Perhaps I should adopt a don’t ask, don’t tell policy.

Whatever the case, I’m not totally discouraged, even at my advanced age (there shall be 65 candles on my next birthday cake in November). I have borrowed on the wisdom of the ladies who belong to the Lesbians of B.C. Facebook group, and they assure me that they would date a transgender girl, so I like to believe there is someone out there for me. A girl who won’t even notice the elephant in my room. A girl who will see the butterfly, not the caterpillar.

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6 thoughts on “You don’t have to be afraid of the elephant in my room, girls

  1. You are a very brave and a very sweet girl. I can tell by your writing that you are a talented journalist. it is way more than sad that the journalism world fails to see how your writing is not effected by their perception of you. As i read your post i thought i simply could never be as brave as you are or half the lady you are either.

  2. You’re very kind to say such lovely things. Thank you.

  3. ok, what a beautiful womyn you are, my dear. i for one would be proud to call you friend. Keep on doing what you are, re finding a partner, or at the very least, as a start, a friend to share time with. People i feel are too picky about whom they wish as a lover or even long term friend. People get embarrassed easily. Poor self esteem? I feel it is because they are not comfortable in their own skin. Anyways, my wife is beautiful too, we are in a lesbian relationship, and i tell one and all. It may just open doors for us Queers if more people know just who we are. Hugz, Visala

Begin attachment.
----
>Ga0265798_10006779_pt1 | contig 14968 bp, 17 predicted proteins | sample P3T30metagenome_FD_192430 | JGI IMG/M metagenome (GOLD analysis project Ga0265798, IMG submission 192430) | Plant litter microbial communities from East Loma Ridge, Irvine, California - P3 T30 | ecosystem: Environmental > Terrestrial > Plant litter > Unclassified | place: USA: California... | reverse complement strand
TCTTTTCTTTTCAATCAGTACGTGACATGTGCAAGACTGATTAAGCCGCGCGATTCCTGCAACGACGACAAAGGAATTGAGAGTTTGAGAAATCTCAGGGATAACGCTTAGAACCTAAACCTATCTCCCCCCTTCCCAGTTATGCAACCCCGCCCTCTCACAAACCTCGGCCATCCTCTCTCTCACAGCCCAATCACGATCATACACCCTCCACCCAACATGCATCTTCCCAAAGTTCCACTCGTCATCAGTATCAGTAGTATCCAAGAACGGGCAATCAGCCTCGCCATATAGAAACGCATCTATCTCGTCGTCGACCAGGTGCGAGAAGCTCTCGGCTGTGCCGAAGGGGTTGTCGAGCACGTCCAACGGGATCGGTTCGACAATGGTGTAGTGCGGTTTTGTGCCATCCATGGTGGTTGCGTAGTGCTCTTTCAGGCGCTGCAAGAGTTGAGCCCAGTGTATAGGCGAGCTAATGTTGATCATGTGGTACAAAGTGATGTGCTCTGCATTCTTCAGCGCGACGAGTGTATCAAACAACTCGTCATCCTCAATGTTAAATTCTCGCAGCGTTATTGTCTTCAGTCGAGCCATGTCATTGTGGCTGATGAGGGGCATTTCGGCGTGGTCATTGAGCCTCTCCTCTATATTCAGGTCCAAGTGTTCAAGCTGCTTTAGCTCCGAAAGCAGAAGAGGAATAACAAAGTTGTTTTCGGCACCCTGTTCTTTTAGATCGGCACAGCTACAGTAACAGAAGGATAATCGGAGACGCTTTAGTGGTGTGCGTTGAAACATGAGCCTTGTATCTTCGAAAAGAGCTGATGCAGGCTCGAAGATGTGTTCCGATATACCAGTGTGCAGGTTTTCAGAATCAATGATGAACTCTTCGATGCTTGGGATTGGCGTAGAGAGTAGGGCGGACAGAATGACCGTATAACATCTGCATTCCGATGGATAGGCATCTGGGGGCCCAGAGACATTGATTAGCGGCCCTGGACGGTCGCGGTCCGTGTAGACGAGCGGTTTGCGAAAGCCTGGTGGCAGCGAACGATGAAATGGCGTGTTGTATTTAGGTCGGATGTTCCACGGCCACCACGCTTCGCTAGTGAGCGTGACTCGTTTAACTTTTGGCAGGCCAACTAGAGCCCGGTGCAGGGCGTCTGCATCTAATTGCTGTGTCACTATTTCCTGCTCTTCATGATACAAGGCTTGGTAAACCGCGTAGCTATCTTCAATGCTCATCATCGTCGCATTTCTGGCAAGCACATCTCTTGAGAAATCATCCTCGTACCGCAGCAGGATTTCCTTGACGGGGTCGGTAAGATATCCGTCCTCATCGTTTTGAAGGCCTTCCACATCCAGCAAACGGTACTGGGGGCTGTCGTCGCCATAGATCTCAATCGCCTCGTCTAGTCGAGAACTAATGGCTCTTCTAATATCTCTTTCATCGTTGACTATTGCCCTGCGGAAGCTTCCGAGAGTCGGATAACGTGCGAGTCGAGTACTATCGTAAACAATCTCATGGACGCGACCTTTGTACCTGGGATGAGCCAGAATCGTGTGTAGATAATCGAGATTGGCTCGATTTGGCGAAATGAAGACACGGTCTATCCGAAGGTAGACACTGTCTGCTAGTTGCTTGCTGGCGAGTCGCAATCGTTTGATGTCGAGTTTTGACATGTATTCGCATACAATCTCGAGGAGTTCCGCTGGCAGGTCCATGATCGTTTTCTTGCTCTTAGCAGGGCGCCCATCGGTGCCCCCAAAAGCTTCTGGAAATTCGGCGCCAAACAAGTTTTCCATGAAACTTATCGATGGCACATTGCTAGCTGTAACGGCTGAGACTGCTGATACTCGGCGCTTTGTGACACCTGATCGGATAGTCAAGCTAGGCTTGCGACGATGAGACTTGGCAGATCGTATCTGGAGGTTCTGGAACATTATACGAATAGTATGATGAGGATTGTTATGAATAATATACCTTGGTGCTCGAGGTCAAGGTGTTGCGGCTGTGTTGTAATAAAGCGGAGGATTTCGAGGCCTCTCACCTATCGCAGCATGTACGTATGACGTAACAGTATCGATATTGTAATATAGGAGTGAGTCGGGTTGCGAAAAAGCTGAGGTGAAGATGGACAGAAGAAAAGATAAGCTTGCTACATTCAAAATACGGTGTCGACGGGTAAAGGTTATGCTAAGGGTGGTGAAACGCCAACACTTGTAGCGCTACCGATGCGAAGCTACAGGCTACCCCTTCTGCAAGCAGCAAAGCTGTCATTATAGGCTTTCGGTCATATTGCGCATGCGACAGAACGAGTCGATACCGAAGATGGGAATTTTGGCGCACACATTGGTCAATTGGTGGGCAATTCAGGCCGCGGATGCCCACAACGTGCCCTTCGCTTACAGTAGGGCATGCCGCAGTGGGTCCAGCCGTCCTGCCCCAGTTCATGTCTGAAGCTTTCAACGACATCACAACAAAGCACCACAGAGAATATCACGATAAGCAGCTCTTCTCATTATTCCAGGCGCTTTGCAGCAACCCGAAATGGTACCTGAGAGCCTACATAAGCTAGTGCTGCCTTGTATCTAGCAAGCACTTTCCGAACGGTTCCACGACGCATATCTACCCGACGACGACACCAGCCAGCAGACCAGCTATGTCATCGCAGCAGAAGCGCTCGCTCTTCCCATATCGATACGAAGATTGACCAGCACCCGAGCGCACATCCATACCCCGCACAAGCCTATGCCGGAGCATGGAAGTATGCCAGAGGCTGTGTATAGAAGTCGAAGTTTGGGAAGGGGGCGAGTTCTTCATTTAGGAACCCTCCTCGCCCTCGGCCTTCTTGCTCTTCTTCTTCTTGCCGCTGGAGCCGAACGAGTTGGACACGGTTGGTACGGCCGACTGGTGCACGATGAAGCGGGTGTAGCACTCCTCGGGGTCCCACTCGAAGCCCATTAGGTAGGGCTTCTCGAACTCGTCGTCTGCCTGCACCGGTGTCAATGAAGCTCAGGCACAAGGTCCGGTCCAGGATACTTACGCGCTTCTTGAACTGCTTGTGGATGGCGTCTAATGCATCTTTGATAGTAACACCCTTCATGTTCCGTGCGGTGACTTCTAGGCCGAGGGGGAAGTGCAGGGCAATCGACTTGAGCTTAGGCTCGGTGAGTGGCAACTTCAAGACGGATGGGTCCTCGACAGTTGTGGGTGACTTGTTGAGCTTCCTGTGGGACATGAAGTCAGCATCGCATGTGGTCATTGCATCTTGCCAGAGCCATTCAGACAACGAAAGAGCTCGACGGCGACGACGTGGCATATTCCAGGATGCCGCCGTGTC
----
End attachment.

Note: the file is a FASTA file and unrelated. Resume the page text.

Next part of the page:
4. Thank you for your comments, Visala. I think it to be true that so many people are not comfortable in their own skin, thus they find discomfort in the skin of others. That’s most unfortunate, but it is a reality. I’m pleased that you and your wife don’t hide your relationship. Were I to find the right person, guaranteed we would be totally, totally open for all the world to see. I would love it!

  5. Hello Patti,
    I’ve just read your post about the correlation between Bruce Jenner and yourself… You have true courage. You are beautiful and I admire both you and your writing.

  6. Thank you so much for your kind words. They give my day a lovely jump-start.